There are certain foods that have a fleeting life, their peak flavours sharpened by memory and desire.  Tomatoes have long been my obsession;  I can't bear the thought of not having my fill of that juicy, sweet and acidic burst of summer.

But lately I have a new diversion.  How is it that I never noticed how perfect a perfectly ripe peach really is?  The joy of finding one that is both firm and juicy, not too soft, the juices running down my chin, the flesh ripping away cleanly from the stone at the centre.   

When I can buy them by the basketful that’s when the fun really starts.  Peach salsaButtery peach briochePeach-plum ginger jam. And my newest peach obsession: peach pie.   

I wanted to think about how to create a new flavour profile for this pie; something that added depth without overpowering the indescribable taste of a fresh peach.  The lovely ginger zing of my peach-plum jam was playing in my mind, but I knew that, sadly, the lone piece of ginger in the house was well past its due date.

As with so much of cooking, the answer was right in front of me, or rather right in my fridge.  At this year's Big Summer Potluck, I came home with a treasure trove of Gourmet Garden goodies.  Do you you know Gourmet Garden? It's the brilliant solution to having every fresh herb you could wish for at your fingertips, beautifully preserved and ready to use a dollop at a time.  No more soggy cilantro or past-its-prime parsley.  Best of all, no more withered stub of gingerroot hidden at the bottom of my crisper.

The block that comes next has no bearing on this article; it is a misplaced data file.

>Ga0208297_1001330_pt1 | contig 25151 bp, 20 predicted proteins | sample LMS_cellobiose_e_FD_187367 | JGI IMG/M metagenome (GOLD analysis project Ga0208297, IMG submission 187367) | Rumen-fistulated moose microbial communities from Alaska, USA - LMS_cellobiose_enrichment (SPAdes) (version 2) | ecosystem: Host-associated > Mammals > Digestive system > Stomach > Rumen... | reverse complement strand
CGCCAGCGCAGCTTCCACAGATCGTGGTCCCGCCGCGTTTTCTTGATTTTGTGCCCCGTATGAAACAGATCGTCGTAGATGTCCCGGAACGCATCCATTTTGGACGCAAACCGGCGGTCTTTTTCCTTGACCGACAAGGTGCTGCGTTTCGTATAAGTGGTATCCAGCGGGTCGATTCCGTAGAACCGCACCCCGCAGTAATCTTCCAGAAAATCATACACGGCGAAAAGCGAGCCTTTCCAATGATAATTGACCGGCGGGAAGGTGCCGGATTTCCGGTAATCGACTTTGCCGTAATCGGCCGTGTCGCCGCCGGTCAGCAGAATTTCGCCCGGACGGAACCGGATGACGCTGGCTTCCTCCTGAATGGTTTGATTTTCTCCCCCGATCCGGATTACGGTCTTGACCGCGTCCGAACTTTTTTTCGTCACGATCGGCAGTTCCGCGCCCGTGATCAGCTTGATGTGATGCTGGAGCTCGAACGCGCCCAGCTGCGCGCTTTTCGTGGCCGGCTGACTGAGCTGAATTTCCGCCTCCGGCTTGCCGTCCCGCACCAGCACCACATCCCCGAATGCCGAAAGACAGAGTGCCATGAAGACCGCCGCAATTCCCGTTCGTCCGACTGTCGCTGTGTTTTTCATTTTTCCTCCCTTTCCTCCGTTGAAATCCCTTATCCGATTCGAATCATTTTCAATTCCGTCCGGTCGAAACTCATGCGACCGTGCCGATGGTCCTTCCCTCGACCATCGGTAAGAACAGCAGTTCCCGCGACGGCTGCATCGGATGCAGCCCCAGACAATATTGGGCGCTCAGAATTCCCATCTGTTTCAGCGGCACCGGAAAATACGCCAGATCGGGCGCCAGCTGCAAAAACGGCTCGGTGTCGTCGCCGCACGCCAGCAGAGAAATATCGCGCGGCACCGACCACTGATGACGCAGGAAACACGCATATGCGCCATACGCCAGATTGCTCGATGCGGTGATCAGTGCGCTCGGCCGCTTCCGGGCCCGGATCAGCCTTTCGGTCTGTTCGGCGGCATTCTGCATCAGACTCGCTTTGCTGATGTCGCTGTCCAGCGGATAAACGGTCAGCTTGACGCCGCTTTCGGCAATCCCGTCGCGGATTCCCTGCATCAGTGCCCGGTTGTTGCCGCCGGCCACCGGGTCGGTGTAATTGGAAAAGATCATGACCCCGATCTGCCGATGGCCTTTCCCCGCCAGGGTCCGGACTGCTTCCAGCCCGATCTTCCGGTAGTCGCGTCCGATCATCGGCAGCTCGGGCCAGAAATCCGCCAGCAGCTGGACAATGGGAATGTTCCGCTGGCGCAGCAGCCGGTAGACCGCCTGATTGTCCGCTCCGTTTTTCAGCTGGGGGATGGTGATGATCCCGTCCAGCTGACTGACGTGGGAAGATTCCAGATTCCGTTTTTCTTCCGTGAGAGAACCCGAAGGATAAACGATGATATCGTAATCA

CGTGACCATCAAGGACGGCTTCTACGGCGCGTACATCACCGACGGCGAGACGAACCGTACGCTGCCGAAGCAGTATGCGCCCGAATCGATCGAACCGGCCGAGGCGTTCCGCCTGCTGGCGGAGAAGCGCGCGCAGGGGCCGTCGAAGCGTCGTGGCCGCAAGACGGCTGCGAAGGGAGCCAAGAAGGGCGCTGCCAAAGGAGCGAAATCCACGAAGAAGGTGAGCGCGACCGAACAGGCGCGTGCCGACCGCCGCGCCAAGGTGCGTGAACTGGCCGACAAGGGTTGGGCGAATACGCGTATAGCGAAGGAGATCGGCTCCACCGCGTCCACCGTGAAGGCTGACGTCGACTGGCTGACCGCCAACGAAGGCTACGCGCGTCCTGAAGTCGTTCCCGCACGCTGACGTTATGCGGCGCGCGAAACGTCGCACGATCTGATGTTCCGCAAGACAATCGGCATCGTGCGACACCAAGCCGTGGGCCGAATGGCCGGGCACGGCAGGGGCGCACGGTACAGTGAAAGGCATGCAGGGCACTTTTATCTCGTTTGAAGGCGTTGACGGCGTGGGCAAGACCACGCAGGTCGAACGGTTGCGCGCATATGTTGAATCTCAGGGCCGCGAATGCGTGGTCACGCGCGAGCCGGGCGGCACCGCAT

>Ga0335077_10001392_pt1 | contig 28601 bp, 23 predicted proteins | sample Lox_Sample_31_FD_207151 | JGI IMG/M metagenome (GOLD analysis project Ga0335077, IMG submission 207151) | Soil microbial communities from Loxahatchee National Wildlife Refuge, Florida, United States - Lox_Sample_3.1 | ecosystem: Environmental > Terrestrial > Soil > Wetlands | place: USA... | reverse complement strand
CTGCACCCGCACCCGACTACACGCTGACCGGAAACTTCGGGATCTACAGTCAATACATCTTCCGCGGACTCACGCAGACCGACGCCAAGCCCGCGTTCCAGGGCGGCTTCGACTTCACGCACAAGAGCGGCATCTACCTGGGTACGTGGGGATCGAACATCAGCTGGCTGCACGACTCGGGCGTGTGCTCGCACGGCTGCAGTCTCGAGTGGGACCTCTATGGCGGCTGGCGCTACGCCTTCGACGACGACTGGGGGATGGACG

With a tube of Gourmet Garden's fresh ginger paste at hand, I knew I had the perfect complement to my perfect peaches - and the makings of a peachy pie.  Fresh made easy, indeed.

Peach Pie
makes one 9" pie

2 ½ lbs peaches, peeled, pitted and sliced
¾ c sugar
1 tbsp lemon juice (Meyer lemons if you have them)
2 tsp grated lemon zest
1 tbsp fresh grated ginger or 1 tbsp Gourmet Garden Ginger Paste
½ tsp cinnamon
¼ tsp mace
¼ tsp salt
3 tbsp instant tapioca, ground
½ c ground gingersnaps 
Your favourite pie dough, enough for a double crust pie. Mine is here.  
1 egg, lightly beaten

1. Preheat oven to 425F.

2. In a medium saucepan, cook peaches, sugar, lemon juice, zest, ginger, cinnamon, mace and salt over medium-low heat for 10 minutes.  Take off heat and stir in tapioca.

3.  Prepare pie dough by rolling out a 10" inch round for the bottom.  Fit the dough into your pie pan and sprinkle the gingersnap crumbs evenly along the bottom.  Let the dough rest in the fridge for 10 minutes before proceeding.

4.  Pour the peach mixture evenly into the pan.  Brush the edges of the dough with the beaten egg.  Top the pie with another round of dough and crimp the edges.  Make a few decorative slits on the pie top.  Let the dough rest again for 10 minutes before baking.  This pie is very pretty with a lattice top too.*